There is an argument to be made for using tables in presentation, as there's no guarantee the plethora of desktop and web-based email clients will render CSS-based presentation properly... However, I wouldn't say that's an argument in-and-of itself.

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    Totally disagree... best practice for websites is not the same as best practice for HTML emails.
    – Greg
    May 15, 2009 at 11:15
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    Sorry, James, but I have to disagree with you. I've had to build many an HTML email, and every best practice guide I've seen and every personal experience I can recount shows me that tables in HTML email is the way to go. We can lay most of the blame for this at Microsoft's feet for using Word as the HTML rendering engine in Outlook 2007.
    – Scott
    May 15, 2009 at 11:19
  • I perfectly understand the different requirements for browsers and email clients. I addressed both points of view: there is no standard, but it might be the only way to guarantee compatibility.
    – James B
    May 15, 2009 at 11:24
  • "there is no standard" That, right there, is the crux of the problem. If we thought that the browser wars were bad, the email client wars are worse.
    – Scott
    May 15, 2009 at 11:43
  • 1
    Actually I thinkt he problem is there is no war - wars advance technology and the fact that IE had competition is what drove browsers forward. Outlook being a de facto monopoly on windows is what kills the environment. Competition for health!
    – annakata
    May 15, 2009 at 12:11

I won't advise you to do it, but you had probably hear this because a lot of email reader supports only a few html and css. They often don't bundle a full html/css parser, and in the past table was much used to do layouts..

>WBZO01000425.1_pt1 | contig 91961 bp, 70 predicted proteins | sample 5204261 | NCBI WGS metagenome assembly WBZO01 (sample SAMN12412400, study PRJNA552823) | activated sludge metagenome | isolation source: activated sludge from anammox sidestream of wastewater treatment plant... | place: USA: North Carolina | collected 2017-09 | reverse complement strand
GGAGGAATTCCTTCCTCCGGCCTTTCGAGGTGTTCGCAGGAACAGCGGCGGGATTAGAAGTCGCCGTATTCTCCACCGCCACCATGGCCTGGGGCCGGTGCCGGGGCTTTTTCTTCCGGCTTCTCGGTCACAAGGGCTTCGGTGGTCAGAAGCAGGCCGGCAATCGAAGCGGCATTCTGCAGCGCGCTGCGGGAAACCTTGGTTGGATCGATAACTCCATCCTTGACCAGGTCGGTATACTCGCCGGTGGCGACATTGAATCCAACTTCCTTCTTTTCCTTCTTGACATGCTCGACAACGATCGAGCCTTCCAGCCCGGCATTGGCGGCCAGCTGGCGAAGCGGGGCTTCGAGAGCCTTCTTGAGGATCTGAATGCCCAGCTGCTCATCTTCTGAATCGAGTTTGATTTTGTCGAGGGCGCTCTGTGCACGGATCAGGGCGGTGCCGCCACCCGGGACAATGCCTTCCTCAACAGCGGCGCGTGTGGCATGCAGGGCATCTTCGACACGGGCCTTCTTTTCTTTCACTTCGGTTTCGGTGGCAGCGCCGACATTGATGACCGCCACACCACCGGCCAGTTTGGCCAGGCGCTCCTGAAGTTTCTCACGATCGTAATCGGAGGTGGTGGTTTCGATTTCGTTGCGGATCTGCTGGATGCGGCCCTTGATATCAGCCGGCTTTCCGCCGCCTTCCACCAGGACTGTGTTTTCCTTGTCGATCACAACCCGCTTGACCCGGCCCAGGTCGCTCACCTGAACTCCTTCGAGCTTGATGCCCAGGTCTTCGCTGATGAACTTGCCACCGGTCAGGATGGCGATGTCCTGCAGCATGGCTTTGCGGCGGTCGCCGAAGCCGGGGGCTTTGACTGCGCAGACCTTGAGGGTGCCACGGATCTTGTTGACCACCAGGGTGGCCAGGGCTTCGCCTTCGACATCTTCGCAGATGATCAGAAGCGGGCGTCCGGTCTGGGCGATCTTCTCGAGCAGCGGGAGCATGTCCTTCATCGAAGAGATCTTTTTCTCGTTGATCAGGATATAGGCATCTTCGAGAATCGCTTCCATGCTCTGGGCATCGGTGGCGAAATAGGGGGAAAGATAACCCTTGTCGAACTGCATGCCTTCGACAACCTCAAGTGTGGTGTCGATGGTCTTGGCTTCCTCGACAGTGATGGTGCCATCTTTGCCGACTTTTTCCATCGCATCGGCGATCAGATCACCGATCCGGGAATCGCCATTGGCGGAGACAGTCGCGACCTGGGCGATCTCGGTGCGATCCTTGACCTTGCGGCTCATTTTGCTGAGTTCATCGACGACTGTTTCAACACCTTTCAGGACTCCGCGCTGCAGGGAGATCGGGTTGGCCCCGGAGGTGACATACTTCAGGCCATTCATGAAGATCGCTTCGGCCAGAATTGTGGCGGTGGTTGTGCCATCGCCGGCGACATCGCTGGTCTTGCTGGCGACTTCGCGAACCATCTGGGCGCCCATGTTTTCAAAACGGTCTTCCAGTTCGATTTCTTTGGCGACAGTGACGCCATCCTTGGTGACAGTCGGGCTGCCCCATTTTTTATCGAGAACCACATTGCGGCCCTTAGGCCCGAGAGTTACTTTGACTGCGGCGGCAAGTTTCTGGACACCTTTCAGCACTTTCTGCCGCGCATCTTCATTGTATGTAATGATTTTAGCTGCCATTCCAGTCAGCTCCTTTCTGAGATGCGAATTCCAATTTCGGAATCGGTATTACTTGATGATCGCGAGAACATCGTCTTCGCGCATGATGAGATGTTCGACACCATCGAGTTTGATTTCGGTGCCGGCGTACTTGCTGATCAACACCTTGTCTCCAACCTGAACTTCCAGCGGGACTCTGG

You may want to look at this, although this is specifically about the Oulook html/css subset support described:



The reason tables are used is two-fold:

  1. HTML e-mail can be rendered in a vast array of clients with widely differing abilities. It's like trying to design a website for every browser, then multiply it by 10.
  2. Quite a few web e-mail clients play havoc with CSS layout.

I found outlook having problem with div based layouts.


We've been doing some tests with customers on how newsletters look on their computer and found that a majority is using a layout in Outlook or in Mail that shows a width of only about 45 characters. They don't bother to double-click to open the email in a new window or scroll around. The emails with some content other than a logo and text that appeared somewhat better were the ones with only one big GIF...


+1 on Campaign Monitor's advice. I've also seen a lot of great content from Emma. In my experience, the simpler you can make an email newsletter template, the better. This is doubly-true in a world where an increasing percentage of users are reading your message on a mobile device with a small screen.


In the past it was common to use tables for page layout, and many people who create pages are still more comfortable doing it this way.

As James says, best practice is to use CSS positioning facilities for page layout except when it actually is tabular data; but personally I often find it hard to get the effects I want with CSS.